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Triclosan and Antibiotics resistance

6. Conclusions of the SCCS

  • 6.1 Does triclosan pose a risk, and what are the current gaps in knowledge?
  • 6.2 Is it still safe to use triclosan as a preservative in cosmetic products?

6.1 Does triclosan pose a risk, and what are the current gaps in knowledge?

Resistant bacteria can survive biocide concentrations that
										would kill others.
Resistant bacteria can survive biocide concentrations that would kill others.

The Scientific Committee on Consumer Safety (SCCS) concludes that at present there are important scientific and technical gaps in knowledge.

Scientific gaps:

  1. Environmental studies to measure any resistance and cross-resistance to antibiotics following the use of triclosan.
  2. There are some studies that measure whether exposure to relatively low concentrations of triclosan leads to antibiotic resistance. This research should be extended to a much wider range of bacteria.
  3. There is evidence from laboratory samples that triclosan could have a role in antibiotic resistance. To determine whether or not these results have any relevance for public health, full epidemiological studies are needed.
  4. Bacteria have the capacity to transfer genetic information from one another, and this can in theory lead to the propagation of resistance or virulence. It is not known at present if this process is affected by the presence of Triclosan.

Technical gaps:

  1. We need to have standard methods of measuring resistance and cross-resistance.
  2. To assess the amount of triclosan that bacteria are exposed to, we need information on the amount of triclosan that is manufactured and used.
  3. Triclosan is widespread in the environment but we need to know the actual values much more accurately. To determine whether or not resistance will develop in the environment, we also need to know in more detail which microorganisms come into contact with triclosan, how much of it they take up and whether or not their genetic make up is such that resistance genes could be activated and perhaps transferred to other bacteria.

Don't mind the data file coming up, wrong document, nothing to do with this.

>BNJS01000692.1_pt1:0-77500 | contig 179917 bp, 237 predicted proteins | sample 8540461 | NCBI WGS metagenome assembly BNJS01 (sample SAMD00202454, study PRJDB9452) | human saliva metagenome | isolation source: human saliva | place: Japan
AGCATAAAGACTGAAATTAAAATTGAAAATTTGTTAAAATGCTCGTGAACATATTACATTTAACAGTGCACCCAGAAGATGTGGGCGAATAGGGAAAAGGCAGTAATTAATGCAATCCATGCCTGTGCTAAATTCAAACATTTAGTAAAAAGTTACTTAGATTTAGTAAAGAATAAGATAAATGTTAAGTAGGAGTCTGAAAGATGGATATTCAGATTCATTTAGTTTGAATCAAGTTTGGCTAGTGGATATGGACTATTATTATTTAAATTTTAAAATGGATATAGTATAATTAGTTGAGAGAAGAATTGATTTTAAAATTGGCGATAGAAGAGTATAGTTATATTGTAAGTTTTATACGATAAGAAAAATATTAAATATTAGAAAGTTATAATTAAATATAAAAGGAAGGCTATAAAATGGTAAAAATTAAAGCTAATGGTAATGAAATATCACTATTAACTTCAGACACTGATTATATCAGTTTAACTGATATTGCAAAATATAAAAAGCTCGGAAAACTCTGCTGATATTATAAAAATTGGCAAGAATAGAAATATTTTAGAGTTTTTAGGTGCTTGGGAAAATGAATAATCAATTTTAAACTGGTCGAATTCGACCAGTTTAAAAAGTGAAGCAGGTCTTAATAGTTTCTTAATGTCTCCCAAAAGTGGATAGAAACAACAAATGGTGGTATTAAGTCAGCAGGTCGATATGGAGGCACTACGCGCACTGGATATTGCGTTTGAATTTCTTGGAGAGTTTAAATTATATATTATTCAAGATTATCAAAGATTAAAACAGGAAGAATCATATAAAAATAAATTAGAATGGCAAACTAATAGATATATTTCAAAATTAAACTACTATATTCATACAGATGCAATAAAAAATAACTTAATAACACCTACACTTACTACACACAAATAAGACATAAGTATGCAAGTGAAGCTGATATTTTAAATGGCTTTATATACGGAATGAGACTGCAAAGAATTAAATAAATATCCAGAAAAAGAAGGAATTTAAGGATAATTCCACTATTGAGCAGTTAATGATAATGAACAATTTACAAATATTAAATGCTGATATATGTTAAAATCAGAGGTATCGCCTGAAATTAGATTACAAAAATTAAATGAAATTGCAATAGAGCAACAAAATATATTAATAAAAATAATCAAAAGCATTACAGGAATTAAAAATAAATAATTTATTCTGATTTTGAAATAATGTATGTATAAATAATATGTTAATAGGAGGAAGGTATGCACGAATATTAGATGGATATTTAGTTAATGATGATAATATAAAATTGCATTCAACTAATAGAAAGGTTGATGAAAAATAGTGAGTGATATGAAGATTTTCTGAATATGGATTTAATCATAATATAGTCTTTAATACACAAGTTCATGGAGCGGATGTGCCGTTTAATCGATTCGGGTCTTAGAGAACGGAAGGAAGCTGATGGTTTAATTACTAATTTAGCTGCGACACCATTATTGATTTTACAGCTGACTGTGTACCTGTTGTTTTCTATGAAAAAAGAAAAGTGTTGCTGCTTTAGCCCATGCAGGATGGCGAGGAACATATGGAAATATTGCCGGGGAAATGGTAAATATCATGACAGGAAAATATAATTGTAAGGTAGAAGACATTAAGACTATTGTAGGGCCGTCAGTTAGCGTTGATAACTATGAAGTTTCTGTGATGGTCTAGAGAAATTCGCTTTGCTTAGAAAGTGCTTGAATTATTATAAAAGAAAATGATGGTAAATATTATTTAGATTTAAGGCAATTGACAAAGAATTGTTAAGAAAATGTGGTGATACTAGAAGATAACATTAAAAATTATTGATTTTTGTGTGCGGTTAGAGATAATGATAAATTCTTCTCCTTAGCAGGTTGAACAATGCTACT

4. We need methods of measuring the minimum concentration of triclosan that can lead to antibiotic or biocide resistance.
  5. Laboratories need to use biofilms rather than single bacterial cells, to assess the efficacy of biocides and there need to be European standards of such tests for healthcare applications.

There are several reasons why the use and release of triclosan into the environment could pose a risk:

  • From a genetic point of view, exposing bacteria for short periods of time to concentrations of triclosan that are not high enough to kill them, makes bacteria secrete substances involved in resistance or activates resistance genes in bacteria. Some of these genes are also involved in resistance to different drug families, can move from one bacterium to another and, in principle could be activated in bacteria already present in soils.
  • Triclosan, like any other biocide, contributes to the selection of less susceptible bacteria, because it eliminates competition since it wipes out those bacteria that are more susceptible to it. However, the impact of such a selection is unclear.
  • Biofilms are widespread in the environment and show increased resistance. They have a tough exterior, a wide range of defence mechanisms and the potential to exchange resistance genes between different species of bacteria that live together as part of a colony.

Triclosan is the most studied biocide with respect to bacterial resistance. However, there is still not enough information to do a full risk analysis. In particular, we need to know the amount of triclosan that bacteria are exposed to in the environment, and how much of this they actually take up. We cannot tell either how much each different type of product contributes to the pool of triclosan found in the environment. Other chemicals that can also affect microorganisms are found together with triclosan so it is difficult to tease out the effects of each biocide separately.

There are no epidemiological data linking exposure to triclosan in cosmetics or other products, and outbreaks of resistant bacteria that are harmful for humans or animals.

When used appropriately, biocides, including triclosan, have an important role to play in disinfection, antisepsis and preservation. Information on the expression/triggering of bacterial resistance mechanisms should be considered to (re-)assess the uses of triclosan in order to preserve its efficacy. More...

6.2 Is it still safe to use triclosan as a preservative in cosmetic products?

To date, there is no evidence that using triclosan leads to an increase in antibiotic resistance. However it is too early to say that triclosan exposure never leads to microbial resistance.

One cannot ignore the hazards identified in laboratory studies so it is important that industry continues investing in research to understand better the role of triclosan on bacterial resistance. The research available was state-of-the-art at the time it was done but modern tools are much more powerful than these so there should be additional studies, particularly on bacteria taken from hospitals or the environment, rather than on isolated samples grown in the laboratory. More...

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